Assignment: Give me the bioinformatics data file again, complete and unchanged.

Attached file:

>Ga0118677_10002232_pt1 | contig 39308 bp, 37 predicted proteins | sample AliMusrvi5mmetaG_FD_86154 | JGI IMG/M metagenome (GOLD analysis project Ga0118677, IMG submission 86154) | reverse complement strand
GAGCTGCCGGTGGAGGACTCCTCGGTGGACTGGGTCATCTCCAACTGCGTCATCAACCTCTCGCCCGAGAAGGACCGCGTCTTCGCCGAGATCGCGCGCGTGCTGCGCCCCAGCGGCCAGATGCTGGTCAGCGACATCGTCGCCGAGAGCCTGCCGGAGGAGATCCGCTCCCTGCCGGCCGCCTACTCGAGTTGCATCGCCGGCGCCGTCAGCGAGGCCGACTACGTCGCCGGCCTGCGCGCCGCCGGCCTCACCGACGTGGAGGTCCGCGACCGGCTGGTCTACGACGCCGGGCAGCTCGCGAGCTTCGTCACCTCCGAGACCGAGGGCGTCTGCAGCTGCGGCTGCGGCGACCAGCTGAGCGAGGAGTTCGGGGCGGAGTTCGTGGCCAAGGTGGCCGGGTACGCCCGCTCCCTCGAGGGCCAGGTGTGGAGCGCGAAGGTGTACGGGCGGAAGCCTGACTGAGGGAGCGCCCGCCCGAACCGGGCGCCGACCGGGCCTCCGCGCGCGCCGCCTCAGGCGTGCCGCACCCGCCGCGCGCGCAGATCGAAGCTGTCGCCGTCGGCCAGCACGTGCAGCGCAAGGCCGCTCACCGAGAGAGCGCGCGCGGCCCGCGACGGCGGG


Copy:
>Ga0118677_10002232_pt1 | contig 39308 bp, 37 predicted proteins | sample AliMusrvi5mmetaG_FD_86154 | JGI IMG/M metagenome (GOLD analysis project Ga0118677, IMG submission 86154) | reverse complement strand
GAGCTGCCGGTGGAGGACTCCTCGGTGGACTGGGTCATCTCCAACTGCGTCATCAACCTCTCGCCCGAGAAGGACCGCGTCTTCGCCGAGATCGCGCGCGTGCTGCGCCCCAGCGGCCAGATGCTGGTCAGCGACATCGTCGCCGAGAGCCTGCCGGAGGAGATCCGCTCCCTGCCGGCCGCCTACTCGAGTTGCATCGCCGGCGCCGTCAGCGAGGCCGACTACGTCGCCGGCCTGCGCGCCGCCGGCCTCACCGACGTGGAGGTCCGCGACCGGCTGGTCTACGACGCCGGGCAGCTCGCGAGCTTCGTCACCTCCGAGACCGAGGGCGTCTGCAGCTGCGGCTGCGGCGACCAGCTGAGCGAGGAGTTCGGGGCGGAGTTCGTGGCCAAGGTGGCCGGGTACGCCCGCTCCCTCGAGGGCCAGGTGTGGAGCGCGAAGGTGTACGGGCGGAAGCCTGACTGAGGGAGCGCCCGCCCGAACCGGGCGCCGACCGGGCCTCCGCGCGCGCCGCCTCAGGCGTGCCGCACCCGCCGCGCGCGCAGATCGAAGCTGTCGCCGTCGGCCAGCACGTGCAGCGCAAGGCCGCTCACCGAGAGAGCGCGCGCGGCCCGCGACGGCGGG